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Flying to Byzantium

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작성자 이창국
댓글 0건 조회 34회 작성일 21-01-13 10:02


           As a retired professor of English poetry often I have time to re-read  some of the poems that I have taught to my students in the classroom. Among them there are many and various kinds of poems by famous poets but only too difficult to understand and enjoy with my insufficient knowledge of English, artistic intuition and experience in life. I remember the hard times struggling with them before the students. I find most of them still unclear and enigmatic to me, and I think they will surely remain so until I die. I sigh with regret and relief. Anyway, it's all over and I don't have to worry about them anymore.  

           Sometimes, to my great surprise and delight, however, among those difficult poems that had defied my easy approach and understanding, I discover belatedly that a few of them have become clearer and more enjoyable to me. Whenever I come across such a work, I feel a strong impulse to run to the classroom where my students are waiting and explain it this time with more confidence and authority. But, alas, all is over. I am retired once and for good and no students are waiting for me.

           "Sailing to Byzantium" by William Butler Yeats (1865-1939) is such a poem I would like to teach once more if I were given another chance. It is a short four-stanza poem published when the poet was sixty-one years old. I remember teaching it several times in the classroom to the graduate students. As were most of his later poems, it was not an easy poem to understand and consequently to explain. Despite many obscurities in the poem, however, I liked it, especially the sound and meaning of the word "Byzantium". It resounded with something ornate, glittering and exotic to me.

           On the crowded airplane flying to Istanbul for my recent sightseeing trip to Turkey, quite inadvertently the title of this poem popped up in my mind. The fact that I was "flying to Byzantium",  not "sailing", made me a smirky smile. Yes, the time has changed. People no longer travel by ship. And, inaudibly I recited the two lines I remember from the poem:
"An aged man is but a paltry thing,
A tattered coat upon a stick."
           I tried to remember more of the poem, but unfortunately I could not. Anyway, the poem "Sailing to Byzantium" haunted me like a burden of a song during the whole trip to Istanbul, "the holy city of Byzantium," as Yeats said in the poem.
On returning home from the trip I took down The Norton Anthology of English Literature from the bookshelf and hastily turned the pages to find out the poem. I found it and read it slowly but carefully in a long while. Lo and behold! The vague fog that had clouded the poem before have been lifted and evaporated now, and I could see and feel clearly what Yeats had meant in the poem, as if I had written the poem myself. I could not believe it. It was a kind of revelation to me.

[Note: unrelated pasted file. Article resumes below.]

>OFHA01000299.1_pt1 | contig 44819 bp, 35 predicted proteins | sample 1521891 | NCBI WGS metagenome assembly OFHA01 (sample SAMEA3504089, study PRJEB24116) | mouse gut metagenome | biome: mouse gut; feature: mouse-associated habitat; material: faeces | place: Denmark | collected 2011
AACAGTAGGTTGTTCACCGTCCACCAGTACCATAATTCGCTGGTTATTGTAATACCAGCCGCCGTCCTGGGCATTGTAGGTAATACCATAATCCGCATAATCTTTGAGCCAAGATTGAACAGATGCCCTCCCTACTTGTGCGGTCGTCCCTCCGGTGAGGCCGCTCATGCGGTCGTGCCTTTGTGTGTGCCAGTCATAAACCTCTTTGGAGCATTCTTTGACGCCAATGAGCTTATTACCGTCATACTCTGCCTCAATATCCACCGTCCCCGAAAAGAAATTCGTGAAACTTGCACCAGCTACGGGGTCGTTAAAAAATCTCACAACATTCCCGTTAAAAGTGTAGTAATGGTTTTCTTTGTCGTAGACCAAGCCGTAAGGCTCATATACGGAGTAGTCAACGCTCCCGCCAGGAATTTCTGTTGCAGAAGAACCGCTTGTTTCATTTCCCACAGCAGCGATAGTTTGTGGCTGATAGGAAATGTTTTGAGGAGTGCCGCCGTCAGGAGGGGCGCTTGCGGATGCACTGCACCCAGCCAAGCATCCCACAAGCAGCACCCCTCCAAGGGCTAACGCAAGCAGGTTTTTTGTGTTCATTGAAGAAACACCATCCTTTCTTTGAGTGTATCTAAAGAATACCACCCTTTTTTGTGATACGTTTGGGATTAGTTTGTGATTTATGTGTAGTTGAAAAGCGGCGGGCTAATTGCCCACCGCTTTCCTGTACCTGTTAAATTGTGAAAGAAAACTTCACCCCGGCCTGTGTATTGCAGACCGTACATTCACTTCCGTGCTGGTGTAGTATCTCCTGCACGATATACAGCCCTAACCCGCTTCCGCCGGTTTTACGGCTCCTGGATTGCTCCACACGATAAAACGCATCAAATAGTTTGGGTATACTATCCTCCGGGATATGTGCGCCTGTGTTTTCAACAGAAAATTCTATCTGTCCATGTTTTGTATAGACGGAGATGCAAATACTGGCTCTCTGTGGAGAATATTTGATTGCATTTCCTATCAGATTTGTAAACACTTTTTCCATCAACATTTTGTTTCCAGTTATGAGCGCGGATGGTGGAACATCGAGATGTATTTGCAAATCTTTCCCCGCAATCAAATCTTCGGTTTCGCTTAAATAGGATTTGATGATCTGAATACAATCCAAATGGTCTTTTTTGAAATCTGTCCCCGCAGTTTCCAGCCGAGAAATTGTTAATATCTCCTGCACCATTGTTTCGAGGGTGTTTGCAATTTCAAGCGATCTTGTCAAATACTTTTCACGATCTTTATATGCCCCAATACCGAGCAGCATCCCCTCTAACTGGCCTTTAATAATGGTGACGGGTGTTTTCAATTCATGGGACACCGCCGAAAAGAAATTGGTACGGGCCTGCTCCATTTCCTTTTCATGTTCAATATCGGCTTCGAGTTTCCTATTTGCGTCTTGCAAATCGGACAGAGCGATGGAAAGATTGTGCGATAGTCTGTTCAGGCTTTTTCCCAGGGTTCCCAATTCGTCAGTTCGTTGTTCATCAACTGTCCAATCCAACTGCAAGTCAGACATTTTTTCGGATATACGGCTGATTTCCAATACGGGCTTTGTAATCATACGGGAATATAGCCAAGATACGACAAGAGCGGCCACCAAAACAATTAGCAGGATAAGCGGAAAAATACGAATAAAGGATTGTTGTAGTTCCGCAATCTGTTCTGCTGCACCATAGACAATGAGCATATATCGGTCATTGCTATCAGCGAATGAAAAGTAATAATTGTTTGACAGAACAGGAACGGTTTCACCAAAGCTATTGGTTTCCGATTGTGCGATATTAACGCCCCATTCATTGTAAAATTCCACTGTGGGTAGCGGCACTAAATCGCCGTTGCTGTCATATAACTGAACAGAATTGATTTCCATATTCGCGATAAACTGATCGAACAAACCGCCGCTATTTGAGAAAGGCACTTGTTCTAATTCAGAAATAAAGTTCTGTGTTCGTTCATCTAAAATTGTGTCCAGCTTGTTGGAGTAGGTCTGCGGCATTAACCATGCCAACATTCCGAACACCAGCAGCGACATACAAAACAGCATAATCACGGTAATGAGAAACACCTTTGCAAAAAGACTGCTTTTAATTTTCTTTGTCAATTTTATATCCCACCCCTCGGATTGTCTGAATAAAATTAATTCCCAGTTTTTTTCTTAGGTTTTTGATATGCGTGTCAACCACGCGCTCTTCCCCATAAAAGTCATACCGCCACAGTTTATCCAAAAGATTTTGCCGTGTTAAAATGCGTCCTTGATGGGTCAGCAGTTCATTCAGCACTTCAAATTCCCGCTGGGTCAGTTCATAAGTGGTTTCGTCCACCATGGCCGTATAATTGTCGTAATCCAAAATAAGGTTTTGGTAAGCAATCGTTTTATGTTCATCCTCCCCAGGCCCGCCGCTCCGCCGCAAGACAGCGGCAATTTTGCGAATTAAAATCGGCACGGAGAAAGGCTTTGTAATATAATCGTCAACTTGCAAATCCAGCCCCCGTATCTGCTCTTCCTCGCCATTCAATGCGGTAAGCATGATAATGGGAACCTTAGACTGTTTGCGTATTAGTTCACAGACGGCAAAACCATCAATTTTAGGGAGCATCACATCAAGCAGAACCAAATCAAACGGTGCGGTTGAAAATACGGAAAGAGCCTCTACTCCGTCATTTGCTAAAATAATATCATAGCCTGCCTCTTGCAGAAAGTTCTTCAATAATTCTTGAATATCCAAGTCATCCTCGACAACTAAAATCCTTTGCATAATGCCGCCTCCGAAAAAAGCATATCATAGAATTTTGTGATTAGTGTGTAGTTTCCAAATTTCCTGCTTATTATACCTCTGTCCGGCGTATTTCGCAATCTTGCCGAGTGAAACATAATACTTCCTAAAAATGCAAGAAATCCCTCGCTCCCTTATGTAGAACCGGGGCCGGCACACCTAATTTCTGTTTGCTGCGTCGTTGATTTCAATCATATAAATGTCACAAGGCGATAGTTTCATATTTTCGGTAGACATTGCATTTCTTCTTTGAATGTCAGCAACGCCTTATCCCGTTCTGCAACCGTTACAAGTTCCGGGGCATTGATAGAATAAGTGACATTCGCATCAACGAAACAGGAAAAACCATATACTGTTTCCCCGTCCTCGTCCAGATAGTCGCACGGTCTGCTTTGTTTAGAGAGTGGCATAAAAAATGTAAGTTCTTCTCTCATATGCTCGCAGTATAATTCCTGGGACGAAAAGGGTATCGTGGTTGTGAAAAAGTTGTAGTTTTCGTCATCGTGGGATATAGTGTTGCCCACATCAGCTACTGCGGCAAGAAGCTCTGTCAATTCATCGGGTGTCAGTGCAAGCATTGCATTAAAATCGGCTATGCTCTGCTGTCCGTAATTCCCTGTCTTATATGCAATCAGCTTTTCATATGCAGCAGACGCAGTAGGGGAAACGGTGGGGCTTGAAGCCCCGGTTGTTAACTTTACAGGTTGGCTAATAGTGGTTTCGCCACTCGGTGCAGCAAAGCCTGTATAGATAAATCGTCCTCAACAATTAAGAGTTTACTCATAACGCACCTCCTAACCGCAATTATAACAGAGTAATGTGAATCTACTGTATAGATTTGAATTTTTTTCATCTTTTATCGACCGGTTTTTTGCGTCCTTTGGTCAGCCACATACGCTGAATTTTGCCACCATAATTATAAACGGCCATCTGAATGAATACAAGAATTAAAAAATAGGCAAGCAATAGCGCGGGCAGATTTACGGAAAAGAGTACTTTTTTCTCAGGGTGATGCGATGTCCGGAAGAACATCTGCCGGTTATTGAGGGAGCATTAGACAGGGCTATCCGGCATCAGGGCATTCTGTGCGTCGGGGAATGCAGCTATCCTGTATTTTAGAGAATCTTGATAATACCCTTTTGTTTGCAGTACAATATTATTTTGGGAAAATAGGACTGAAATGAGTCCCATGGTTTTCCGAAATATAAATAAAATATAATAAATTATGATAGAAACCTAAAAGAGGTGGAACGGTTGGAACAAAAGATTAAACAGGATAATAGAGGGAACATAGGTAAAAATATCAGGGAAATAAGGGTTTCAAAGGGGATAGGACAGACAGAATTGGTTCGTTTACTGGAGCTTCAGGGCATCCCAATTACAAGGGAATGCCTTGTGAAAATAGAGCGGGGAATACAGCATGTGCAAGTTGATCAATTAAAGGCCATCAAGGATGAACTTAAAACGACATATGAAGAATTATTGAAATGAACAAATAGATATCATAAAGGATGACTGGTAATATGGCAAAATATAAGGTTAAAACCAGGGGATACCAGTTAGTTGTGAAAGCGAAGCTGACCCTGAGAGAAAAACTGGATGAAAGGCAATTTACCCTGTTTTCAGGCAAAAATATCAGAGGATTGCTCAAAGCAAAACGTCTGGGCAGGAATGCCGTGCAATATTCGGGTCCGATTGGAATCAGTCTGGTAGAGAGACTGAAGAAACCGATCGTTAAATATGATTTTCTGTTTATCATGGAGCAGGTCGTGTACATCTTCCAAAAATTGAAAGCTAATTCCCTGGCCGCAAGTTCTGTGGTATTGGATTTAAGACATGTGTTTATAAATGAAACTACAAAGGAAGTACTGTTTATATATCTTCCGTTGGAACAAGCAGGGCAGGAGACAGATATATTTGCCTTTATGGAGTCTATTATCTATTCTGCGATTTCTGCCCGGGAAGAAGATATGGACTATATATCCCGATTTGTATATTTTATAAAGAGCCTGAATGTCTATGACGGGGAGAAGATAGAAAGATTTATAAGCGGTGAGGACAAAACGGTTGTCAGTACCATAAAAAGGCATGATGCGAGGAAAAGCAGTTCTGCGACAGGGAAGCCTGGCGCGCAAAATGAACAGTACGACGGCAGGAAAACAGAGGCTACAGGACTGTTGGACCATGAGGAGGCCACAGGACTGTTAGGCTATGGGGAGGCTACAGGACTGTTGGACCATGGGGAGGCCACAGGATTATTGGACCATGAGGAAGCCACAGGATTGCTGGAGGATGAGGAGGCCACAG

I sat at my desk and pondered over this unbelievable transformation of the poem from obscurity to clarity. Yes, it was obviously due to my trip to Istanbul, but I could not pinpoint the reason why. Slowly but vividly the majestic and spectacular Hagia Sophia (meaning "Holy Wisdom"), the greatest Byzantine architectural masterpiece in the heart of Istanbul, appeared before my eyes eclipsing all the other famous and important historical as well as religious monuments.

           Yes, the key to the mystery of the poem lay hidden in it. I could not figure out clearly what the poet had meant with his various allusions in the poem, until I have myself witnessed all the magnificent figures in mosaic on the walls, ceilings and stained windows of Hagia Sophia, all done in geometric and abstract rendering of nature. I could see in it what Yeats had meant to say in the poem about the Emperor's palace at Byzantium, a tree made of gold and silver, and the artificial birds singing on the golden bough, and so on.  

          For Yeats Byzantium stands for an ideal way of life. It is a symbol of what he yearns for in his later years - holiness, wisdom, permanence, beauty, and art. In "Sailing to Byzantium" Yeats succeeds more fully in connecting and conquering his mutually opposing and warring worlds by taking a symbolic journey to "the holy city" of the Eastern Roman Empire and of Greek Orthodox Christianity. It makes all the difference that he now chooses to sail to "Byzantium" rather than go to "Innisfree" - also an ideal place in the countryside for a simple and romantic life, as expressed in his poem, "The Lake Isle of Innisfree," written when he was twenty-five.  

           Now I am out of the poem. Byzantium had long ago disappeared. Constantinople came and went. Only Istanbul - a huge, busy and noisy modern city - stands in the place. Nothing remains constant and eternal.

           Now I recall the trip to Istanbul as a tourist. Like Seoul, it was as chaotic to me as any other modern cities in the world, yet exotic with so many domed mosques topped with fairy-tale minarets, from where muslim prayer calls echoed down the narrow cobbled lanes. Boats of every size navigated the Bosporus Strait. On the crowded bridges crossing over the Marmara Sea old men were dropping fishing lines and exchanging gossips, while along the shores so many cafes served thimbles of thick Turkish coffee. I only miss it. No more of poetry. Poetry is for the young. 
                                                                                                                             (November 13, 2012)


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